We ate a burrito lunch that one of the local ladies made for us. We sang in a rented community centre at 2:00. There weren't a lot of people, but some of the locals came out as well as some of the local church. These people are very interesting. They are fairly disconnected from the outside world and hold on to many traditions. During the program we had to compete with drums in the distance. They beat on drums so that the days get longer so their crops grow well in the summer. They dress very colourfully. These people are known for their excellence in long distance running. Clayton recommends the book, "Born to Run," which is written on these people's incredible running ability. They make and wear these sandals made out of tire rubber.

It was a bit hectic getting back to Creel as those of us that had been staying at YWAM were moving to a hotel, so figuring out the luggage and arrangments for us and the 2 other hosting places was a challenge, but we all figured it out eventually. I am very grateful for a strong dean team at my side that helps me and fills in the gaps I can't. 🙂 Once again, we split into groups to get supper in the touristy town of Creel. We had a nice campfire at the Overholts before going to our beds.

Right now we are heading to the border. Should be hitting it in a couple hours. We had 15 large pizzas ordered ahead for lunch, which saved time.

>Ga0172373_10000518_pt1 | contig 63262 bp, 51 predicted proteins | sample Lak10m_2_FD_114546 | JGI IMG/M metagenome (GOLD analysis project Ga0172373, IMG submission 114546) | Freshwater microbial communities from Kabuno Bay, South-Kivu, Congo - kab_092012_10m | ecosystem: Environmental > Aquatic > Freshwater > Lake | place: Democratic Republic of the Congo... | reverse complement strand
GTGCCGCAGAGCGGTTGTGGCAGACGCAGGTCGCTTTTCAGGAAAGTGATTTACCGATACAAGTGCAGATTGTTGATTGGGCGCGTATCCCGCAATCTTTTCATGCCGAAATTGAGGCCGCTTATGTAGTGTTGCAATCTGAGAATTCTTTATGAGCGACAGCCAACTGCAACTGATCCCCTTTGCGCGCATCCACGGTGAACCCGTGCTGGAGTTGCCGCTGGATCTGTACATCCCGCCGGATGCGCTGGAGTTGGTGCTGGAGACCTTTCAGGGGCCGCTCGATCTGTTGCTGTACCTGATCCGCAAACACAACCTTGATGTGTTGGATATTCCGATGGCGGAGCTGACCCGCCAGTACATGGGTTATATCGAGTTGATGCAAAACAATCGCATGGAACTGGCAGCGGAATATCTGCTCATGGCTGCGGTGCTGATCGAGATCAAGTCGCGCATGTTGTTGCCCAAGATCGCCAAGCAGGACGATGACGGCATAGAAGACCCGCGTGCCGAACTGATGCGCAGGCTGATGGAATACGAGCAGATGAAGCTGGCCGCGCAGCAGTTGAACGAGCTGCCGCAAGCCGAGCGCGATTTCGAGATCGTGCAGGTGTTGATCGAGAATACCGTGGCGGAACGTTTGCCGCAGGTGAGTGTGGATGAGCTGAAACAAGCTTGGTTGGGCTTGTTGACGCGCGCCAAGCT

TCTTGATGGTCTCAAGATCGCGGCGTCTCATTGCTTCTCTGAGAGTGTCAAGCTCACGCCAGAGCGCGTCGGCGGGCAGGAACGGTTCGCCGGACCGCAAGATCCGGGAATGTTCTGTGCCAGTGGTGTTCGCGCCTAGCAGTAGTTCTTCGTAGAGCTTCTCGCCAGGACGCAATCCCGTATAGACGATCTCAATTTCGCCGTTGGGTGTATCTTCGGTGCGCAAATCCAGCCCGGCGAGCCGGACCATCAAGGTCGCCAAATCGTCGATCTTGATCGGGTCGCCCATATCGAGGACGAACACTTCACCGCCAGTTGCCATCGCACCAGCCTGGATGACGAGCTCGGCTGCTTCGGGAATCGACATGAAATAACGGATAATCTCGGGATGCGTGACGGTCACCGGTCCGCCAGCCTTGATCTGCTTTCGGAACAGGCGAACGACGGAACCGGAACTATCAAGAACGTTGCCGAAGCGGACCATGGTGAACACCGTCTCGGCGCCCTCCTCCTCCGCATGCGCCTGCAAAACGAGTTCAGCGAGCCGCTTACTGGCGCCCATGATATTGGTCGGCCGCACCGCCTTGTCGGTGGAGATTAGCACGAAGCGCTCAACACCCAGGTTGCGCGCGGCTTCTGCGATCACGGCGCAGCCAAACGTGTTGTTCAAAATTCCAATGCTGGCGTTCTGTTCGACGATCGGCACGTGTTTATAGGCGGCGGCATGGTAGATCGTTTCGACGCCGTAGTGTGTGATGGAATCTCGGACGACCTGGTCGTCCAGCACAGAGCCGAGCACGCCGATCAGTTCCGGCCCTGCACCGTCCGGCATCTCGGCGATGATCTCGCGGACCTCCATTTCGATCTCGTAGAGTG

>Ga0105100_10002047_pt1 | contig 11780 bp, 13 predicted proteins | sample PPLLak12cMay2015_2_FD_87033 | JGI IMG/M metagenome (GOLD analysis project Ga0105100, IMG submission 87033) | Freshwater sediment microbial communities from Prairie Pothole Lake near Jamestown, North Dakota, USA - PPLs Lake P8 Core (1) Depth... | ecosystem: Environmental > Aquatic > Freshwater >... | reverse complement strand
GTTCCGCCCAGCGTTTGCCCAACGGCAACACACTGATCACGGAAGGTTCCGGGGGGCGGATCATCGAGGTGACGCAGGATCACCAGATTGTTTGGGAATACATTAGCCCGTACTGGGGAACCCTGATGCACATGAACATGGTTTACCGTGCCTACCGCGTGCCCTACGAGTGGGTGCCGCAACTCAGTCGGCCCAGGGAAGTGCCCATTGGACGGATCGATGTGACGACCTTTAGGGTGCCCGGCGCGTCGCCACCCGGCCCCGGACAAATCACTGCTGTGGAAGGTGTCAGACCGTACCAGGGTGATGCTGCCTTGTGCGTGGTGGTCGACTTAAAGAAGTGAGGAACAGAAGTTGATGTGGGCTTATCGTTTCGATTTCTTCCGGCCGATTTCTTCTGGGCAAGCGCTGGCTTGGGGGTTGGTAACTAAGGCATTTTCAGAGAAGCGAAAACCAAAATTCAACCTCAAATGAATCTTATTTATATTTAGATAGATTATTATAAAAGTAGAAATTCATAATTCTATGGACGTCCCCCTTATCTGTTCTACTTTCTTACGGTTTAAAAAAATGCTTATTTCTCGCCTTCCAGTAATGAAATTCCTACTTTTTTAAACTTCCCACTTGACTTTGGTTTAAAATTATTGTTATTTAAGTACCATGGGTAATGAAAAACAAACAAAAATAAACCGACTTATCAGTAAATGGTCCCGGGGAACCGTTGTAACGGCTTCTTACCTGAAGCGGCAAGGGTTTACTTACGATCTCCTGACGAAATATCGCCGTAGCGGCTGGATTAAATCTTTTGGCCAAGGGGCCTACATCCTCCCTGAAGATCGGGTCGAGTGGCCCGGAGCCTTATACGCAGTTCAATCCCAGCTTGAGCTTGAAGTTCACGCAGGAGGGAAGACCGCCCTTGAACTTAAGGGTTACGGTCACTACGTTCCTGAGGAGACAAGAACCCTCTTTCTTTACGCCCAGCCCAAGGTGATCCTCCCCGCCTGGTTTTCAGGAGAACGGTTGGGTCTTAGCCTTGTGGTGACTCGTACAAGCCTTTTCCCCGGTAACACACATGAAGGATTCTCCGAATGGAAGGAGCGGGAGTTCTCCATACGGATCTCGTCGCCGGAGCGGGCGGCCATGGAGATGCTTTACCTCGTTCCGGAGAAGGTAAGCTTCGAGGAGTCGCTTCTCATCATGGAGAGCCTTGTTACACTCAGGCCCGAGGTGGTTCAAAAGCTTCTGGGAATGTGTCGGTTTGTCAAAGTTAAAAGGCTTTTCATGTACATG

Later: PTL! It was a very smooth border crossing in less than an hour!
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Mexico Tour #9 (Tues., Wednes., Thurs.)

We got early to leave on the train. We left YWAM at 6:10 . Our train left at 7:30am. The Chepe train is one of the world’s greatest ‘train adventures’ according to one source. And it was! We got to see some of the Copper Canyon on the trip. The windows in the cars aren’t the cleanest, but you can stand in between the cars and open the upper half of the door and get a perfect view – super nice for pictures. There are a lot of tunnels and bridges. The one bridge over a river we figured to be around 300 - 400 feet high.
It was a 5-hour ride. We all ate lunch in the restaurant car – classy food for a half decent price. Some slept, some played games, and some like me took a lot of pictures.
Once we got to El Fuerte, Loren Yoder and several others from DNI were there with pick-up trucks to transport us 50 minutes to our hotel in Choix. Most people wanted to ride in the beds of the trucks, which was good because we needed to. It was significantly warmer in Choix than Creel since it is a lot lower elevation. It was more like what you’d expect from Mexico. Once we were settled into our hotel, we walked over to Loren’s house where he gave us an orientation and went over our schedule. We had supper at a Taco restaurant (so good!), then played volleyball & ultimate frisbee with the DNI staff and some youth until 9:30. I was tired and worn out long before that.

We walked to their church, Iglesia Seguidores de Cristo, for breakfast, after which we all went to the children’s home (orphanage) where we played with the children at their recess and got tours. After that, we had some free time to walk around the town. Some went up the 80ft clock tower, some went shopping at the little shops, some went to DNI’s coffee shop. I bought some ‘tire sandals’. The natives make these sandals with leather for the upper and tire rubber for the bottom sole.